Outside the Cell

Cytomorphology and Ultrastructure
  Outside the Cell
    - Type 1: Simple Cell Membrane
    - Type 2: Cell Surface with Additional Extracellular Material
      - Mucilages and Sheaths
      - Scales
      - Frustule
      - Cell Wall
      - Lorica
      - Skeleton
    - Type 3: Cell Surface with Additional Intracellular Material in Vesicles
    - Type 4: Cell Surface with Additional Extracellular and Intracellular Material
      - First Level
      - Second Level
      - Third Level

Cell surface forms the border between the external word and the inside of the cell. It serves a number of basic functions, including species identification, uptake and excretion/secretion of various compounds, protection against desiccation, pathogens, and predators, cell signaling and cell–cell interaction. It serves as an osmotic barrier, preventing free flow of material, and as a selective barrier for the specific transport of molecules. Algae, besides naked membranes more typical of animal cells and cell walls similar to those of higher plant cells, possess a wide variety of cell surfaces. The terminology used to describe cell surface structures of algae is sometimes confusing; to avoid this confusion, or at least to reduce it, we will adopt a terminology mainly based on that of Presig et al. (1994).
Cell surface structures can be grouped into four different basic types:
  • Simple cell membrane (Type 1)
  • Cell membrane with additional extracellular material (Type 2)
  • Cell membrane with additional intracellular material in vesicles (Type 3)
  • Cell membrane with additional intracellular and extracellular material (Type 4)

Type 1: Simple Cell Membrane
This cell surface consists of a simple or modified plasma membrane. The unit membrane is a lipid bilayer, 7–8 nm thick, rich of integral and peripheral proteins. Several domains exist in the membrane, each distinguished by its own molecular structure. Some domains have characteristic carbohydrate coat enveloping the unit membrane. The carbohydrate side chains of the membrane glycolipids and glycoproteins form the carbohydrate coat. Difference in thickness of plasma membrane may reflect differences in the distribution of phospholipids, glycolipids, and glycoproteins (Figure 2.1).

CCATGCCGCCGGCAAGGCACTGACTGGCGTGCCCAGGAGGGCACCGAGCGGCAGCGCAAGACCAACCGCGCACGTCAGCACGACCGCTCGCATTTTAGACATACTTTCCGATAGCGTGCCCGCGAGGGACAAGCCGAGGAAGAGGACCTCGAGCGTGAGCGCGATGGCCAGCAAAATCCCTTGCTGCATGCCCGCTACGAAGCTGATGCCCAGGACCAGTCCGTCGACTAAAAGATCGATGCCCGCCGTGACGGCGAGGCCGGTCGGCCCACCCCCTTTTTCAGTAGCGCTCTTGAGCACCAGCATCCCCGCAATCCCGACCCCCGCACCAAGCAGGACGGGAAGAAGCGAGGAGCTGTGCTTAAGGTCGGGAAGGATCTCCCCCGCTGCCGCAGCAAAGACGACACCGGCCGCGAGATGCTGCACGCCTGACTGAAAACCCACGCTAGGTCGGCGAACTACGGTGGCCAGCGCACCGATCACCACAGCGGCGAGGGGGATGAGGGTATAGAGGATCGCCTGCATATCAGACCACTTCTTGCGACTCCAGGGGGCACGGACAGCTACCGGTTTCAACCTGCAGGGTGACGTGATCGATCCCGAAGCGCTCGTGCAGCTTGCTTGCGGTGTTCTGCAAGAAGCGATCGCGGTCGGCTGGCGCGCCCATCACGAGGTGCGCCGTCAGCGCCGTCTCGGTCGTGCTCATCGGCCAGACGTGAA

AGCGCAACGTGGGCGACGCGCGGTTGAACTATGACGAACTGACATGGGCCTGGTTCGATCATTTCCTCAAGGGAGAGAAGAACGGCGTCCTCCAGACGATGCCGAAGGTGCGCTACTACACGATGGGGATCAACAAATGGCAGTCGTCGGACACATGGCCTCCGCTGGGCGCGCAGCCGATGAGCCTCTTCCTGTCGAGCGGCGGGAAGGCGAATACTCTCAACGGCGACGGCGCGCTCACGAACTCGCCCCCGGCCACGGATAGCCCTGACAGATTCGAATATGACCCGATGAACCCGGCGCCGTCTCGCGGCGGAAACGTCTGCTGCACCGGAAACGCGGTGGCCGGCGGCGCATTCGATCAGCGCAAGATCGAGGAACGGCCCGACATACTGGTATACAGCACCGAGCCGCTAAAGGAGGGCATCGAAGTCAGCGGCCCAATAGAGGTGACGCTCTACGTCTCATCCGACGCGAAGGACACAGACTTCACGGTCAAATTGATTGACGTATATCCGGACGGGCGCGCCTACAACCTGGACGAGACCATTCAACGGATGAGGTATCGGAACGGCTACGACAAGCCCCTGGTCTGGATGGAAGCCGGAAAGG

Schematic drawing of a simple cell membrane.
FIGURE 2.1 Schematic drawing of a simple cell membrane.

A simple plasma membrane is present in the zoospores and gametes of Chlorophyceae, Xanthophyceae (Heterokontophyta), and Phaeophyceae (Heterokontophyta), in the zoospores of the Eustigmatophyceae (Heterokontophyta), and in the spermatozoids of Bacillariophyceae (Heterokontophyta). This type of cell surface usually characterizes very short-lived stages and, in this transitory naked phase, the naked condition is usually rapidly lost once zoospores or gametes have ceased swimming and have become attached to the substrate, as wall formation rapidly ensues. A simple cell membrane covers the uninucleate cells that form the net-like plasmodium of the Chlorarachniophyta during all their life history. Most Chrysophyceae occur as naked cells, whose plasma membrane is in direct contact with water, but in Ochromonas, the membrane is covered with both a carbohydrate coat and surface blebs and vesicles, which may serve to trap bacteria and other particles that are subsequently engulfed as food. The properties of the membrane or its domains may change from one stage in the life cycle to the next.

Type 2: Cell Surface with Additional Extracellular Material